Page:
You also don’t need to worry about the definitions of profit and assets in our segment reporting. We made the names shorter and simpler compared to the old structure, but we kept the same definitions. This goes for the operating businesses as well as for the financing and real estate businesses.

In other words, SFS and SRE will still use income before income taxes as their relevant profit measures and the divisions within the sectors will still calculate their profit as earnings before financing interest, certain pension costs and income taxes and may exclude other categories of items, for example, restructuring expenses following our SG&A program which are not allocated to the divisions since the Managing Board does not regard such items as indicative of the divisions operational performance.

So there is no change in the definitions and all the profits come down to the same bottom line in the segment table. Now let’s see what that looks like in the table itself. First, look at the column headings. You will see in July. As you can see, the change here will be minimal, we will continue to report the same figures as in the past.

The two footnotes in the slide cover the same point I made a moment ago about the definitions of profit and assets. We didn’t change them, we just adopted new names that are simpler and more direct.

Now let’s look at the line items in the new segment table. This gives you a good picture of how much simpler things will look. Here you can see the six reportable segments. Three sectors, two cross sector businesses and strategic equity investments.

Because the three sectors are clearly the drive of Siemens financial performance, we will include a subtotal called total sectors. The remaining four categories are separately reconciled to the result for Siemens as a whole. As mentioned earlier, here you will find separate data for other operations and Siemens real estate in addition to the important line item, corporate items and pensions.

Now you may be wondering where to find all the performance data that we used to provide for the operating groups in the segment table. The principle we have followed is to reduce complexity, not disclosure, so we will report relevant information together with our earnings release.

Let’s look briefly at what that means. Each quarter we will give you five key metrics for all three sectors and the 14 externally reported divisions. You are already familiar with all of these metrics. As in the past we will give you both order and revenue data and we will also provide both absolute and comparable figures.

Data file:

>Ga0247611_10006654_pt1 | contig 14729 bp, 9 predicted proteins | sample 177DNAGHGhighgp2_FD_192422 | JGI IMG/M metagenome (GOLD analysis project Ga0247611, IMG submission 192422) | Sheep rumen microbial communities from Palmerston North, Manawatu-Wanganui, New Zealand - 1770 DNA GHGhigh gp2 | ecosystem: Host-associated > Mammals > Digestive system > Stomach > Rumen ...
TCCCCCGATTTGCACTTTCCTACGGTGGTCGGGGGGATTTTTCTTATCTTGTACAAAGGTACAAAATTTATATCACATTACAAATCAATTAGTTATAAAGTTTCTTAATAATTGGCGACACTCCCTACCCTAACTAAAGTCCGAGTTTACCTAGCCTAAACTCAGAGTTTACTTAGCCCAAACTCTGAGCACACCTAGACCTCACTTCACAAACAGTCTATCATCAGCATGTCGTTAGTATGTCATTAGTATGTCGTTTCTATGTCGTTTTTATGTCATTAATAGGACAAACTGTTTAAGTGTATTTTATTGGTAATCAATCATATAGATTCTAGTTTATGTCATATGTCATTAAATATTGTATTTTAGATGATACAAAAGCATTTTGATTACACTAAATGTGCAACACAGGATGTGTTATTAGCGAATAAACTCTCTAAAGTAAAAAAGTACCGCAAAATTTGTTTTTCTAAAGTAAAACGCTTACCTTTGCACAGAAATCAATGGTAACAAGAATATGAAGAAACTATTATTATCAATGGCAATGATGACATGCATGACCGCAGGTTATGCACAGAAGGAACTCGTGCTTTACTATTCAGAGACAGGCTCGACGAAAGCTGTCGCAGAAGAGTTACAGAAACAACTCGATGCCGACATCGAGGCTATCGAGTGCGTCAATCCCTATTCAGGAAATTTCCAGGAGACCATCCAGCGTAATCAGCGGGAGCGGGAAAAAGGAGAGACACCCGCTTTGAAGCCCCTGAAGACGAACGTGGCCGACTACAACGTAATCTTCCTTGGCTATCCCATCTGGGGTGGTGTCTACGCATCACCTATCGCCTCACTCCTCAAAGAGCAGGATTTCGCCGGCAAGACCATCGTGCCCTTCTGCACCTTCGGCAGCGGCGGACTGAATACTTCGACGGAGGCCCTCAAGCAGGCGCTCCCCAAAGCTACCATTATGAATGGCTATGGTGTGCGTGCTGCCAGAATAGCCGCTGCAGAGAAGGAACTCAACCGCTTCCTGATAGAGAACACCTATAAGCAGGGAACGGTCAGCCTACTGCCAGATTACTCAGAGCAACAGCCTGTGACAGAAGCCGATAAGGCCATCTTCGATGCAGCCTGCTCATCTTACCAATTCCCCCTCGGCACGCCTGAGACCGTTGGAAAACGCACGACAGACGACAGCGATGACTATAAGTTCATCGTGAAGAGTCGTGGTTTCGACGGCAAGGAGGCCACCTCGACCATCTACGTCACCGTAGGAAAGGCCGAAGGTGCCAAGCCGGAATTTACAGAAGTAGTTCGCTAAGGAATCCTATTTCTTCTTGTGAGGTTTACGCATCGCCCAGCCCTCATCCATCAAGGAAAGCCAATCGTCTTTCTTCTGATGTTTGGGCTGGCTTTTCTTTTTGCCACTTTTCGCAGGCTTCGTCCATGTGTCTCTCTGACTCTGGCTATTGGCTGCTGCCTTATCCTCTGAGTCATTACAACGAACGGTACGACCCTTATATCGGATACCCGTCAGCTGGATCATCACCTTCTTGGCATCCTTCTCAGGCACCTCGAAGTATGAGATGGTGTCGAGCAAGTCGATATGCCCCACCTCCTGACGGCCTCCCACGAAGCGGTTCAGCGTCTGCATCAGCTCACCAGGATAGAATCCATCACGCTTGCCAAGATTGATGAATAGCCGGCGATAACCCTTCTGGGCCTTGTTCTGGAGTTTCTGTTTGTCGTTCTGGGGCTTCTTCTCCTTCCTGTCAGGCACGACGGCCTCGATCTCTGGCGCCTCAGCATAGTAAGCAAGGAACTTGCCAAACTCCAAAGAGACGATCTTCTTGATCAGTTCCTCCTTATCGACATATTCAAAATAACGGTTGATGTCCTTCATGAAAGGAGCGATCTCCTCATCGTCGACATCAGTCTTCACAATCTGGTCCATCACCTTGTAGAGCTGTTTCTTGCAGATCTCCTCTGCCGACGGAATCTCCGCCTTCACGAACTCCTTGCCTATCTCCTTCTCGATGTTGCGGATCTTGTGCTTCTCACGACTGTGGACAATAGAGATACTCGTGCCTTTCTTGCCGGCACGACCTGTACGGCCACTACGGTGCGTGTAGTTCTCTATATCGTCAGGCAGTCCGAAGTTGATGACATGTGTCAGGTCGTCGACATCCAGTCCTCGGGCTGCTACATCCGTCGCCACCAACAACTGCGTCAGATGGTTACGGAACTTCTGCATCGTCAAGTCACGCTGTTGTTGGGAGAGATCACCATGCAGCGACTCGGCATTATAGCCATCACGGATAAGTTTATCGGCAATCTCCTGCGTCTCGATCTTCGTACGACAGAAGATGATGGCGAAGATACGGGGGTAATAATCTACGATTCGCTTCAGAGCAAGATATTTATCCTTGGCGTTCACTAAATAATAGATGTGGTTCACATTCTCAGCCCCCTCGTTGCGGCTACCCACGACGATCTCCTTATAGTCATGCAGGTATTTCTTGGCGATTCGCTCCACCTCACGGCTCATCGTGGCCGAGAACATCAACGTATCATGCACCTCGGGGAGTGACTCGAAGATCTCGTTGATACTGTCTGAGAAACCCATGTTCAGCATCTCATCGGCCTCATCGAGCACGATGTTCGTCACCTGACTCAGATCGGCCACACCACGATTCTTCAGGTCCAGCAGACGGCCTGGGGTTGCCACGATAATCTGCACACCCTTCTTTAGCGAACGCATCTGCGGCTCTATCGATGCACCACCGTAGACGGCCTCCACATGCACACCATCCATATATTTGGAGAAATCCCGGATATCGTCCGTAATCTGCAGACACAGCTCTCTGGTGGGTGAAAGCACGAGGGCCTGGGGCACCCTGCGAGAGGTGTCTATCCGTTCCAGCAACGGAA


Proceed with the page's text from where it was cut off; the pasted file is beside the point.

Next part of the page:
The adjustment in the comparable figures will be the same as always, the net effect of currency translation and portfolio transactions. You will also see figures for profit and profit margin for all the sectors and divisions along with our fit for 2010 targets for the margins.

And you will also see a reconciliation of profit to EBIT and EBITDA. You will have this reconciliation on a sector level, on a divisional level and of course also for Siemens as a whole.

At this point, you may be wondering whether the figures for the sectors will be a sum of results for the respective divisions. To save a little time during the Q&A I will tell you now that the financial data of the sectors will not be a sum of the financial data for the divisions. This is due to consolidation and with respect to profit, also due to minor sector related income or expenses that cannot be meaningfully allocated to the divisions.

So the main take away from this slide is that you will have all the same performance measures as in the past but for an extended set of divisions within three sectors. Remember that excluding Siemens IT solutions and services as well as SEI, we reported eight operating groups under the old structure, whereas the new structure will comprise data for three sectors and 14 divisions.

Now I would like to move to an aspect of our reporting that we have not commented on that much before today which is information on new orders and revenue from a regional perspective. We have been reporting new orders and external revenue for five different geographic categories.